#### Figure S3 - Marginal probabilities and marginal odds ratios of the BAMM run

Figure S3. Two different metrics of weighing the relative evidence of a diversification shift occurring along any individual branch. (a) The phylogenetic tree has its branch lengths been replaced by the branch-specific marginal shift probabilities, i.e. the length of a given branch is equal to the percentage of samples from the posterior that contain a rate shift on that particular branch. (b) The phylogenetic tree has the branch lengths scaled to equal the corresponding marginal odds ratio accounting for the effects of the prior and branch length. The longest branch length, in both trees, is labelled for reference. In both cases, the longest branch is within the termites.

#### Figure S4 - Credible set of diversification shifts in Dictyoptera

Figure S4. Credible set of configuration shifts for net diversification of Dictyoptera inferred with BAMM. Phylogenies show the distinct shift configurations with the highest posterior probability. For each shift configuration, the locations of rate shifts are shown as black circles, with circle size proportional to the marginal probability of the shift. Text labels (e.g. f=0.11) denote the posterior probability of each shift configuration.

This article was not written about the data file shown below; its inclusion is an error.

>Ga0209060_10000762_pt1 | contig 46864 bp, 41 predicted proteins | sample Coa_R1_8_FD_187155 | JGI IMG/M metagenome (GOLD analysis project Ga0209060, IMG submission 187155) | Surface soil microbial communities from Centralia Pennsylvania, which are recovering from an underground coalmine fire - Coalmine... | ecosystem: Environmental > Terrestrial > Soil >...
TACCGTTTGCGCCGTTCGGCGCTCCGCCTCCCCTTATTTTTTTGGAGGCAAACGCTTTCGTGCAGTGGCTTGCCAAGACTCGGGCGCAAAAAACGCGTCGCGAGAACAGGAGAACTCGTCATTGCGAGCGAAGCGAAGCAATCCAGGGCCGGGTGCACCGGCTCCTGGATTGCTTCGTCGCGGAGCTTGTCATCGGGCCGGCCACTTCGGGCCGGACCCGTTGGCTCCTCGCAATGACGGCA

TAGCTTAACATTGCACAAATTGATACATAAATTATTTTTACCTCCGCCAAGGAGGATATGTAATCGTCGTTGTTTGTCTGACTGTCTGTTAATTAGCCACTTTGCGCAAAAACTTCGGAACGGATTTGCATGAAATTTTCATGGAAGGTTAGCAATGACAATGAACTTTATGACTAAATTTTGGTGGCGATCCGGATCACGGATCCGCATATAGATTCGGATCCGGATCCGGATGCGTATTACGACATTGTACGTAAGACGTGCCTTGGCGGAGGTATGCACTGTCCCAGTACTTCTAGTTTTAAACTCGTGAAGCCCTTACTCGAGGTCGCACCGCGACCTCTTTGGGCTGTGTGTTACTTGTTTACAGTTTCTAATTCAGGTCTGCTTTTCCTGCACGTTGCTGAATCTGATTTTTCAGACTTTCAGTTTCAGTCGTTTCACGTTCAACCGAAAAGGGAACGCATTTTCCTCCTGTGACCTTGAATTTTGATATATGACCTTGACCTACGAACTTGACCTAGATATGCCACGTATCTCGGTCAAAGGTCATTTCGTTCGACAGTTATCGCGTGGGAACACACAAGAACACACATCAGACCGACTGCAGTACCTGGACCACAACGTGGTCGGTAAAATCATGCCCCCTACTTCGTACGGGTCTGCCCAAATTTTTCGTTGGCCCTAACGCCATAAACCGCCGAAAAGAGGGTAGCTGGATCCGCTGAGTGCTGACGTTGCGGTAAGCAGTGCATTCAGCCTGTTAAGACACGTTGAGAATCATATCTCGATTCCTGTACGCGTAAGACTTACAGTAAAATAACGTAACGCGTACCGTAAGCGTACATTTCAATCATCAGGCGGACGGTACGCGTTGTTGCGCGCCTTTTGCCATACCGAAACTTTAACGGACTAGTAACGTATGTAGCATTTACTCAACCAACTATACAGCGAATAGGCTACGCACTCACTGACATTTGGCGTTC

#### Figure S5 - Best shift configuration in diversification shifts in Dictyoptera

Figure S5. The best shift configuration for net diversification shifts inferred with BAMM. The phylogeny indicates five core rate shifts (indicated by red-filled circle) within the termites, two within the Mantodea, and two within the cockroaches (notably in Blaberidae, Panesthiinae). The first shift in mantises occurred early (166.8 Ma) and includes most of the mantises but leaves out all ancient and depauperate lineages near the root of the tree. The second shift within mantises is located at the base of a clade including notably the plant-mimicking mantises (Empusidae), the flower mantises (Hymenopodidae), and the core of praying mantises (Mantidae). The first shift in cockroaches is ancient (243 Ma), just after the Permian-Triassic extinction, corresponds to the divergence of the termite lineage (including Cryptocercidae and Lamproblattidae, two species-poor families of cockroaches) and the lineage leading to Blattidae. The second shift occurred at the K-Pg event (66 Ma), and involves an offshoot of the blaberid radiation (Panesthiinae, ca. 150 species). The most important shift occurred within termites, 66 Ma, at the node sustaining the radiation of Termitidae and a part of Rhinotermitidae. Interestingly this lineage is composed only by eusocial species with true workers (Fig. S1).

#### Figure S6 - BAMM analyses to check for prior effect